19107 E. 18th St. N. Independence, Missouri 64058
My friend Kenny called one day and needed an 8 HP Briggs for a tiller he was working on. I asked him what he had to trade. He started telling me about these two old lawn mowers he had pulled out of a junk ditch. He said you could make one out of the two. Needing a riding mower, I said that would be a fair trade. They turned out to be Wheel Horses. Using the two, I built one and used it all summer to mow my lawn.
My wife's uncle came by one day, and while fiddling around in the garage he asked me why I had painted the old Wheel Horse John Deere green. I really didn't know that what I had was a collectible. He told me what color it should be, and the year, and what I needed to do to restore it. The main thing he said was to stop mowing with it. I restored my Wheel Horse to original condition and when it was done I had an RJ 58-59. My wife talked me into showing it at the Northwestern Missouri Gas and Steam Engine Show in Hamilton, Missouri. Her uncle, Russell Moss, was one of the founders in 1963, so she had been around old rusty iron most of her life. We had such a great time we decided we would go to the Gladstone, Missouri, Show a few months later.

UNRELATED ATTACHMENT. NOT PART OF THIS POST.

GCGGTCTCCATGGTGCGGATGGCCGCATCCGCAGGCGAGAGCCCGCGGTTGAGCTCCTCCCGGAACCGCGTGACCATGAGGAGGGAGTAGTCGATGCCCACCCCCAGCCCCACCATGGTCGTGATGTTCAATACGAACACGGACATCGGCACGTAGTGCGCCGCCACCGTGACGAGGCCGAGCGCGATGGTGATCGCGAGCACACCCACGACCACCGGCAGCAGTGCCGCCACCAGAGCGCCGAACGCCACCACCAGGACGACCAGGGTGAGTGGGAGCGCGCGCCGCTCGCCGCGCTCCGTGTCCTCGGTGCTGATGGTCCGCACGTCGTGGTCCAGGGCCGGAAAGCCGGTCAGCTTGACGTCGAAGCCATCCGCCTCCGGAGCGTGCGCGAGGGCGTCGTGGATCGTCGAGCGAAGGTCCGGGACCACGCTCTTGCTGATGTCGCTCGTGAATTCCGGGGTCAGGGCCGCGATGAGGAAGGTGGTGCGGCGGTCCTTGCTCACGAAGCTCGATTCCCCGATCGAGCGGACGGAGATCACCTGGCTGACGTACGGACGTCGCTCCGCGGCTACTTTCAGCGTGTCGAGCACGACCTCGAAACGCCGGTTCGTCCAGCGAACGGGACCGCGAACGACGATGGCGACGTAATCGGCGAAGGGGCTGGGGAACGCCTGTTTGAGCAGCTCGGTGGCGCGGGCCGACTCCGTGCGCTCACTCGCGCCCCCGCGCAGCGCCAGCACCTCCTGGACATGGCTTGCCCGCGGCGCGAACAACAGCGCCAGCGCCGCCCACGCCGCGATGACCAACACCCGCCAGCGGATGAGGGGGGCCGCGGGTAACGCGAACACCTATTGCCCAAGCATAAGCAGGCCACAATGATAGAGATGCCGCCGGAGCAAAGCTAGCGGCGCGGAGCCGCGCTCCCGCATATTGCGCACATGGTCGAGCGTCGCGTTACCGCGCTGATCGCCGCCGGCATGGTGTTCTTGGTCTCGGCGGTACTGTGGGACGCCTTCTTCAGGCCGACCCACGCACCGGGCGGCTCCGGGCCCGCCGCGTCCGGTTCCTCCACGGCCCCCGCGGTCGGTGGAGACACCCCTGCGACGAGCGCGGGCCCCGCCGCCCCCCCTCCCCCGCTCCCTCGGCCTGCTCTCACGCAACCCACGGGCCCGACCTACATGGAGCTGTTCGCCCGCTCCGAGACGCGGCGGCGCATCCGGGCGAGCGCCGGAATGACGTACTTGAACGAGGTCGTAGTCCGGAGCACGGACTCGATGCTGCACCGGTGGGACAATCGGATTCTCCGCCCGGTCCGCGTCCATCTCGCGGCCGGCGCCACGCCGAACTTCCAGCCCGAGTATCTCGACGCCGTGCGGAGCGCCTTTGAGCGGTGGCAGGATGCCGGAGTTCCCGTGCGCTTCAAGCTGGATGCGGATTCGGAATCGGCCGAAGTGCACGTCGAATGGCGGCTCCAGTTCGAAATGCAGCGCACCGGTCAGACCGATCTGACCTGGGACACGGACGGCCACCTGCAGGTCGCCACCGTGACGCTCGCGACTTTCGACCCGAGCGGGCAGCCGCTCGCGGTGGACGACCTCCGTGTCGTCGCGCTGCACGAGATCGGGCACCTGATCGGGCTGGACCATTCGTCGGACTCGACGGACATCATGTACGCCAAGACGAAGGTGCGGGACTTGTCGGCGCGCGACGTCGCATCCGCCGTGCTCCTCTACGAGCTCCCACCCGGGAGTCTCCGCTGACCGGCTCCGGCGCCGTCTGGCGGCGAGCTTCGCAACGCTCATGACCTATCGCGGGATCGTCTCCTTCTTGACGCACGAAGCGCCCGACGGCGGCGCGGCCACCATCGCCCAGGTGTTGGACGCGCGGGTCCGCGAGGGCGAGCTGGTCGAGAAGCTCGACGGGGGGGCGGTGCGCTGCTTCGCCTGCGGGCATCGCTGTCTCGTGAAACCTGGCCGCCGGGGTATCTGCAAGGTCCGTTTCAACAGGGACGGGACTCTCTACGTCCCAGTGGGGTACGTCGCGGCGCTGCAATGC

That winter I bought a Fairbanks-Morse D from a guy in the Mo-Kan Antique Club we joined.
I restored the D and had an idea to power the other Wheel Horse frame I had with this old D. I had to buy three different junk Ds to get the right crankshaft to power the tractor. I stretched the frame 6 inches, trimmed the hood and extended the steering rod. To engage a clutch system, I used the mower deck height lever. I painted it to original colors and had a suburban 400 powered by a Fairbanks-Morse D engine.
My eleven-year-old daughter and I have a lot of fun driving them around the different shows we go to.
Along with my two Wheel Horses, I have a few other engines and am working on restoring an old Gibson lever-steer tractor. I believe I've caught the Rusty Iron Bug!